The pretreated water is then pressurized through reverse osmosis, operated at an elevated pH in single or double pass mode, to reduce total dissolved solids (TDS), boron and organics. The treated water exceeds state and federal requirements for quality.

Ceramic membranes are a key component of oil field water treatment technologiesImage 2. Ceramic membranes are a key component of oil field water treatment technologies.

Zero Liquid Waste/ZLD

In Eastern states where TDS levels in produced water are very high, such as the Marcellus and Utica shale gas plays in Pennsylvania and Ohio, a thermal process such as an evaporator or crystallizer is needed. One process uses a patented crystallization technology at low temperatures and deep vacuum, removing sodium and calcium chlorides as well as heavy metals found in produced water. Offered as part of a zero liquid discharge (ZLD) solution that includes other proprietary technologies in a centralized treatment system approach, this technology is efficient and economical for produced water with high levels of TDS.

In Canadian oil sands operations, thermal processes are required to manage the highly soluble brine and reduce system fouling. A typical treatment train would consist of de-oiling pretreatment as well as evaporation and crystallization technology to recover high volumes of water for reuse.

Crystallizers make the ZLW centralized treatment approach an economical option for treatment of produced waterImage 3. Crystallizers make the ZLW centralized treatment approach an economical option for treatment of produced water in the Marcellus/Utica shale plays.

Tailored Solutions for Every Situation

As the oil field industry continues to transition to a more sustainable approach to water use, determining strategies for cost-effectively managing produced water will be increasingly important. When it comes to the treatment of produced water and its intended use after treatment, one size does not fit all. Determining the best technology and most sustainable solution requires the analysis of each variable and the expertise and support of a water technology provider working in close partnership with the operator.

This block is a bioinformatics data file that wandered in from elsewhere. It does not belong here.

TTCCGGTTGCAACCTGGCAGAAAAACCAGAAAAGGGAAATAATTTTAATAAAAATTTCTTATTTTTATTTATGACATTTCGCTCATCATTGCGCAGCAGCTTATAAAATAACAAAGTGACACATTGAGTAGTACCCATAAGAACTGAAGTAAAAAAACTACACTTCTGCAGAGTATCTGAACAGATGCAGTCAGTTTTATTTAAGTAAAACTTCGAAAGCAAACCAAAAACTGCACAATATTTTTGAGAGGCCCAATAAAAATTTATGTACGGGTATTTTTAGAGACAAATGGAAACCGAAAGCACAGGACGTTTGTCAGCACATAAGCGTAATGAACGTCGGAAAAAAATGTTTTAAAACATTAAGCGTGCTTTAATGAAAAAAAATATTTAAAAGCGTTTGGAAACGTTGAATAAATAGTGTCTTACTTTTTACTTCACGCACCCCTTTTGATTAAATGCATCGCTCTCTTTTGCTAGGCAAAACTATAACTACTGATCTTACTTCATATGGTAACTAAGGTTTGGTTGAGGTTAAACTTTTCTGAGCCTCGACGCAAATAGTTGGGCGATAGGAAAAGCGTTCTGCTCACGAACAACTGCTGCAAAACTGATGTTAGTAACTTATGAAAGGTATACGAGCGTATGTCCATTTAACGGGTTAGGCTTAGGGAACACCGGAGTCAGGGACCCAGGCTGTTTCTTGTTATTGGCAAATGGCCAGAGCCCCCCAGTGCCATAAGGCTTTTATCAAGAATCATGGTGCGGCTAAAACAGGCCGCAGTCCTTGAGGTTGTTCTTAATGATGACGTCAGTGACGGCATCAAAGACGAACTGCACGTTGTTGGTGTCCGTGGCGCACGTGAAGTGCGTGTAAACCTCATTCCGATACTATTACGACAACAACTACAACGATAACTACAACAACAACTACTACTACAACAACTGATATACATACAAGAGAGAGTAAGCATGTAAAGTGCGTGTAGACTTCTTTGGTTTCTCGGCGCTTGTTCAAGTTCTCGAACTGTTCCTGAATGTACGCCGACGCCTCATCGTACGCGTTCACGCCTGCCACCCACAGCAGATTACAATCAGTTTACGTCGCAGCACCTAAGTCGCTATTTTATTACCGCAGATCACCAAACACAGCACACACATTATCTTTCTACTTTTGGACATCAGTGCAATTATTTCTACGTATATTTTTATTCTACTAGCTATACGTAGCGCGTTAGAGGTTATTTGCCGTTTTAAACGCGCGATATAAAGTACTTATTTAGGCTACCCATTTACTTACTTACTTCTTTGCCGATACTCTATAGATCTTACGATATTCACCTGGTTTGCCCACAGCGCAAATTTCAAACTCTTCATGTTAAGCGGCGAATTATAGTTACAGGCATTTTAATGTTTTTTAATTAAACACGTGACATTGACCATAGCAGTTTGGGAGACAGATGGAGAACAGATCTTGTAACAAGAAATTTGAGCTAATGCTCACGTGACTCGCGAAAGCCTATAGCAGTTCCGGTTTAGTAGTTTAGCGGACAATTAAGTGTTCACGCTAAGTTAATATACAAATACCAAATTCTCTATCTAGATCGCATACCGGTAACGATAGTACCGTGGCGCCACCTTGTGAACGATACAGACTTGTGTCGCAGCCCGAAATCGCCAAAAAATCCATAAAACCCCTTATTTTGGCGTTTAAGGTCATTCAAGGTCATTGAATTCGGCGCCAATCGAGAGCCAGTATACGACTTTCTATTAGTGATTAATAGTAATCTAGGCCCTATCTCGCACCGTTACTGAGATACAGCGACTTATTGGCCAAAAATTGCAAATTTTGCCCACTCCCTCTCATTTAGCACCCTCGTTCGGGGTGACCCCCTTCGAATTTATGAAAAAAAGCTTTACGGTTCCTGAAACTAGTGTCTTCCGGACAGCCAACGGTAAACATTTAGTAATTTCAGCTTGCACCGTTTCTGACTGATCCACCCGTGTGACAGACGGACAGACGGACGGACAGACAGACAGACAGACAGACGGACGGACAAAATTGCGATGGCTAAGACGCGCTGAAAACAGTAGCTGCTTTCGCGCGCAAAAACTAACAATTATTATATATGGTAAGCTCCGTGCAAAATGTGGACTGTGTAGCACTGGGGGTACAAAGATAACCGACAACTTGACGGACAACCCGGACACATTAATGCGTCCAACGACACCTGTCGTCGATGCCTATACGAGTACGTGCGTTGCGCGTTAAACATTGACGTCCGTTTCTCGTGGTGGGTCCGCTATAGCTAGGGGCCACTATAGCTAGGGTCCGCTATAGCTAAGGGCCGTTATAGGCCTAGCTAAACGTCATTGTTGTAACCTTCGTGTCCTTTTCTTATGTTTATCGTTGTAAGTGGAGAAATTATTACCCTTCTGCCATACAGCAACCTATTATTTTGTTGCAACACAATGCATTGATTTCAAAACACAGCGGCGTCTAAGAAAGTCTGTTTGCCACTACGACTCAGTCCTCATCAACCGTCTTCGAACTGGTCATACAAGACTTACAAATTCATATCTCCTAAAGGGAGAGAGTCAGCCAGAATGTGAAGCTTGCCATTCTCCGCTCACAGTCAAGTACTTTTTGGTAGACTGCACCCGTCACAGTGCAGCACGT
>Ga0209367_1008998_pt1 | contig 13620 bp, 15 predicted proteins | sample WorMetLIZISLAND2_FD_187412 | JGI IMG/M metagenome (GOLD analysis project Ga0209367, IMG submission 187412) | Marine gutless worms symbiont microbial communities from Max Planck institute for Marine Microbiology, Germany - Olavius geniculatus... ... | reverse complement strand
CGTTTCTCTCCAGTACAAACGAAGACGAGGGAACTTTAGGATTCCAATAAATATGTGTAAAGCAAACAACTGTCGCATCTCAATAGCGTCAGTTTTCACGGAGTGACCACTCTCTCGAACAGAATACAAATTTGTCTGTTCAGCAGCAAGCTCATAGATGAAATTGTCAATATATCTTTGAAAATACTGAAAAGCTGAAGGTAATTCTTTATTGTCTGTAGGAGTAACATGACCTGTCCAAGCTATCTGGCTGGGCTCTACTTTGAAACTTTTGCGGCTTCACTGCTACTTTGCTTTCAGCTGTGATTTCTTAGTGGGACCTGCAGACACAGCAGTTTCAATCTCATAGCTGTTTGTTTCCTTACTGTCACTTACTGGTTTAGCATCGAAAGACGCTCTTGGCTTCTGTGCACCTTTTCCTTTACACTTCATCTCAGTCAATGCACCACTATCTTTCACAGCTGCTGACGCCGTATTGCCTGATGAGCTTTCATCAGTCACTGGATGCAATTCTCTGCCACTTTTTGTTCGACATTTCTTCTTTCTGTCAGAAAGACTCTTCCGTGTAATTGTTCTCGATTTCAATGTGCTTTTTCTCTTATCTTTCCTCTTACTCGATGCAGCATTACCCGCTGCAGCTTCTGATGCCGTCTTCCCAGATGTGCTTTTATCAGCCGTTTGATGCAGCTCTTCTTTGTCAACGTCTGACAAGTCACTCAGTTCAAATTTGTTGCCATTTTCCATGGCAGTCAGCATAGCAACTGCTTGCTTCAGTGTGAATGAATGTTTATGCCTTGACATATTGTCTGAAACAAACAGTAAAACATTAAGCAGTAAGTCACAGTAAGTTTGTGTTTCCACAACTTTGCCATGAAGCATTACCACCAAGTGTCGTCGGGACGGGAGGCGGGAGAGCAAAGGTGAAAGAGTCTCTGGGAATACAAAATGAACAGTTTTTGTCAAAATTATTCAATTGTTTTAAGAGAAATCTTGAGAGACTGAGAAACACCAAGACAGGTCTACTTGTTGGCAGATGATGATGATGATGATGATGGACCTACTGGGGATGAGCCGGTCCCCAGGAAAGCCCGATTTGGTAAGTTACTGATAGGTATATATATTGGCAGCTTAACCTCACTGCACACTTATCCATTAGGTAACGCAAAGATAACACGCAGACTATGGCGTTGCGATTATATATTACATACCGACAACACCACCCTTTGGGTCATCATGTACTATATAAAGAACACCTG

When that solution is combined with an operations contract, performance is guaranteed for the life of the contract, eliminating the risk and environmental liabilities that are typically associated with produced water management. A sustainable solution with guaranteed performance reaps benefits not only for the oil field producer but also for the surrounding communities.



Benefits of Water Treatment Solutions

Key benefits of water reuse technologies:

  • Reduces fresh water demand, disposal costs, truck traffic and emissions
  • Effectively removes scale formers (hardness, silica, iron, barium, strontium)
  • Effectively removes particulates (oil, solids, bacteria)
  • Creates an absolute barrier to particulates, minimizing downstream carryover
  • Achieves high system recovery rates (greater than 98 percent), minimizing liquid waste generated
  • Reduces costs with packaged, modular, shop fabricated technology
  • Reuses and recycles produced water from shale oil production

Benefits of a solution for surface water discharge:

  • High water recovery rate
  • Low waste volume
  • Effective control of scaling and fouling
  • High salt rejection
  • Continuous clean-in-place
  • Production of effluents suitable for surface discharge or reuse

ZLD solutions:

  • Ideal for both flowback and produced water
  • Efficient removal of sodium and calcium chlorides as well as the heavy metals in the effluent generated in shale gas production
  • Only waste produced is a solid salt cake that passes toxicity characteristic leaching procedure (TCLP) testing, suitable for landfill disposal
  • Eliminates the need for chemical softening pretreatment
  • Recovers greater than 95 percent of the wastewater for reuse

Proprietary crystallization technology benefits:

  • Achieves complete desalination of high TDS produced waters
  • Provides the lowest operating expense as compared with conventional methods
  • Eliminates the need for calcium removal pretreatment, minimizing sludge production
  • Produces clean water and stable solids for disposal or reuse
  • Simple, robust process with high reliability and availability